We often get scolded for daydreaming—for becoming distracted by important and pointless thoughts alike. Still, we let our minds wander and ponder the meaning of life, the necessity that is pizza, the inner workings of our crazy friend’s brain. We lose control of our thoughts and sometimes feel confused upon coming to, but a lot of us are also able to get back down to business in no-time. There’s that classic movie scene where a kid tunes out of class and gazes out the window in deep thought; of course the teacher notices and calls him out in front of everybody, but the kid manages to come back down to earth and answer the question flawlessly. He may be a daydreamer but that doesn’t mean he’s unequipped or unintelligent; in fact, it might mean the opposite.

A new study “Functional connectivity within and between intrinsic brain networks correlates with trait mind wandering” from the Georgia Institute of Technology finds that daydreamers scored higher on tests of intelligence and creativity, which suggests that daydreaming isn’t necessarily a bad thing; it could instead signify valuable qualities like being smart or inventive. “People with efficient brains may have too much brain capacity to stop their minds from wandering,” explains Eric Schumacher, coauthor of the study and associate psychology professor at Georgia Tech.

To reach their findings, Schumacher and the rest of the research team analyzed the brain patterns of over 100 participants. These individuals were first tasked with focusing on a stationary point of fixation for five minutes whilst laying inside of an MRI machine—this allowed the researchers to observe which parts of the brain worked together at rest, as research has suggested that these “same brain patterns […] are related to different cognitive abilities,” says lead co-author of the study Christine Godwin. Then, the participants filled out tests that measured their intellectual and creative ability, as well as questionnaires about how often they daydreamed—the researchers took this data and compared it with the data from the MRI machine.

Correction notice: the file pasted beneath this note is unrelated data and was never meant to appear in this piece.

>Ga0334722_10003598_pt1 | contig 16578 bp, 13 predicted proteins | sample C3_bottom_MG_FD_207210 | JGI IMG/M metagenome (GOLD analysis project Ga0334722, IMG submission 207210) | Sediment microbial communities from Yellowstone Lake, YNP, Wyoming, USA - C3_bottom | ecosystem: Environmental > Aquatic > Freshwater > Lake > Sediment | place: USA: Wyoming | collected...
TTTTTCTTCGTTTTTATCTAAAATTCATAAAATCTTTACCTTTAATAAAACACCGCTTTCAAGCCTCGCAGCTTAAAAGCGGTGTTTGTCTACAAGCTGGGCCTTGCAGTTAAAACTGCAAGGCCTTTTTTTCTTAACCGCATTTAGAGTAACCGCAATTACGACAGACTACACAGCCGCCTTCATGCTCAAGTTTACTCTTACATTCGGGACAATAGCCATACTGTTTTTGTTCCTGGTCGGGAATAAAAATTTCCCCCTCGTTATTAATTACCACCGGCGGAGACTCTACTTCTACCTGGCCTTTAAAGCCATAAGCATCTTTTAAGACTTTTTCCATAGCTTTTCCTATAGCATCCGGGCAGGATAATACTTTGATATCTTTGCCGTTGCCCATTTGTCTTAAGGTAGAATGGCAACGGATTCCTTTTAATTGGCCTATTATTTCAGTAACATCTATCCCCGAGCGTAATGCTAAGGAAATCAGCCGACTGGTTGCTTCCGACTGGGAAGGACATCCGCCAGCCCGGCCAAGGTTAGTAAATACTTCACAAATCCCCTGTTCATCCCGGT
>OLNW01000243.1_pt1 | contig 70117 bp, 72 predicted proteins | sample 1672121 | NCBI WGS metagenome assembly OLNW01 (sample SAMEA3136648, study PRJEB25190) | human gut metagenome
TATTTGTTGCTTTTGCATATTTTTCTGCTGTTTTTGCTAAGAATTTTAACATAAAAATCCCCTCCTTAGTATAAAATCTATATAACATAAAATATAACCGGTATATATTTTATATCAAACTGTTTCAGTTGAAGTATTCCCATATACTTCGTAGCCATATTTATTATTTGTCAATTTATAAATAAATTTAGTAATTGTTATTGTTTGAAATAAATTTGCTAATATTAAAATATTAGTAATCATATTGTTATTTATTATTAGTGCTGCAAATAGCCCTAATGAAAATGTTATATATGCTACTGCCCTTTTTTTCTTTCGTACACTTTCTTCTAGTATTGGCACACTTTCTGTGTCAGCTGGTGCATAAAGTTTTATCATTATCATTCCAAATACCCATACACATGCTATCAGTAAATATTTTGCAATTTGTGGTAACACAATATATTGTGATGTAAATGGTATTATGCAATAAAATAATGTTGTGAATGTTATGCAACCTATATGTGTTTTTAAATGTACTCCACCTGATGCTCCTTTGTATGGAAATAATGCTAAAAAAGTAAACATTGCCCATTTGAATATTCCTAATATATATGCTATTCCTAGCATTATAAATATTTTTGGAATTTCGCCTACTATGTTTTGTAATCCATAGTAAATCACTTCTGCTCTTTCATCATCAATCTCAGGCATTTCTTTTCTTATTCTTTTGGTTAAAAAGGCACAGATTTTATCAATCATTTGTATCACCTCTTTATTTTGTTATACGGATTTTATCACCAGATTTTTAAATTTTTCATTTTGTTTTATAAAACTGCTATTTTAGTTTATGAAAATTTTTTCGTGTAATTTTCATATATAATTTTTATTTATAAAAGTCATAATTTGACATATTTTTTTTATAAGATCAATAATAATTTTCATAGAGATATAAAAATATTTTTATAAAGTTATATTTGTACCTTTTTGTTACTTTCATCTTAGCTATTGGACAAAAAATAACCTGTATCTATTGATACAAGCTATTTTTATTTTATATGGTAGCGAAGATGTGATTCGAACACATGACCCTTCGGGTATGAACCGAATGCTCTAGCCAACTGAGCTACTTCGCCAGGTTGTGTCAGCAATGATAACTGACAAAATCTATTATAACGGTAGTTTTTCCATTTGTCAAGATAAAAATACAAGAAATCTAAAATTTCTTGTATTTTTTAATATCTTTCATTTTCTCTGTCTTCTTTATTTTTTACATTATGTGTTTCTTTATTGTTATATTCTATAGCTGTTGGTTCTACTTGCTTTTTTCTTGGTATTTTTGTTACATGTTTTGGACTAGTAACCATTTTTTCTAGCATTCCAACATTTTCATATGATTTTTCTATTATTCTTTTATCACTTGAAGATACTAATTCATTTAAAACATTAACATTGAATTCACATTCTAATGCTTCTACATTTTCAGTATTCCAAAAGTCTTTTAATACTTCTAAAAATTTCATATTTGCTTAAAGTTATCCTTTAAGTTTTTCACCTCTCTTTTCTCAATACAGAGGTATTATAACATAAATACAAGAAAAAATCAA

Researchers found that participants who reported more frequent mind-wandering scored higher on both intellectual and creative ability, and they had more efficient brain systems. “People tend to think of mind wandering as something that is bad. You try to pay attention and you can’t,” explains Schumacher. “Our data are consistent with the idea that this isn’t always true. Some people have more efficient brains. He goes on to explain that higher efficiency equals more capacity to think; therefore, the brain may naturally wander when someone’s working on easy tasks.

This explains why the aforementioned character can tune out his teacher’s voice and the entire lesson without really suffering any subsequent negative effects—that is, besides the teacher’s irritation. “Our findings remind me of the absent-minded professor—someone who’s brilliant, but off in his or her own world, sometimes oblivious to their own surroundings,” says Schumacher. “Or school children who are too intellectually advanced for their classes. While it may take five minutes for their friends to learn something new, they figure it out in a minute, then check out and start daydreaming.”

This study may suggest daydreaming to be a sign of intelligence and creativity, but the researchers note that daydreaming can also be harmful—so don’t use this as an excuse to stare out the window all day and neglect your work. More research is necessary to determine exactly when mind-wandering is helpful and when it’s not.

Source: Georgia Institute of Technology “Daydreaming is Good – It Means You Are Smart.” NeuroscienceNews. NeuroscienceNews, 24 October 2017.

Original Research: Abstract for “Functional connectivity within and between intrinsic brain networks correlates with trait mind wandering” by Godwin CA, Hunter MA, Bezdek MA, Lieberman G, Elkin-Frankston S, Romero VL, Witkiewitz K, Clark VP, and Schumacher EH in Neuropsychologia. Published online July 10 2017 doi:10.1016/j.neuropsychologia.2017.07.006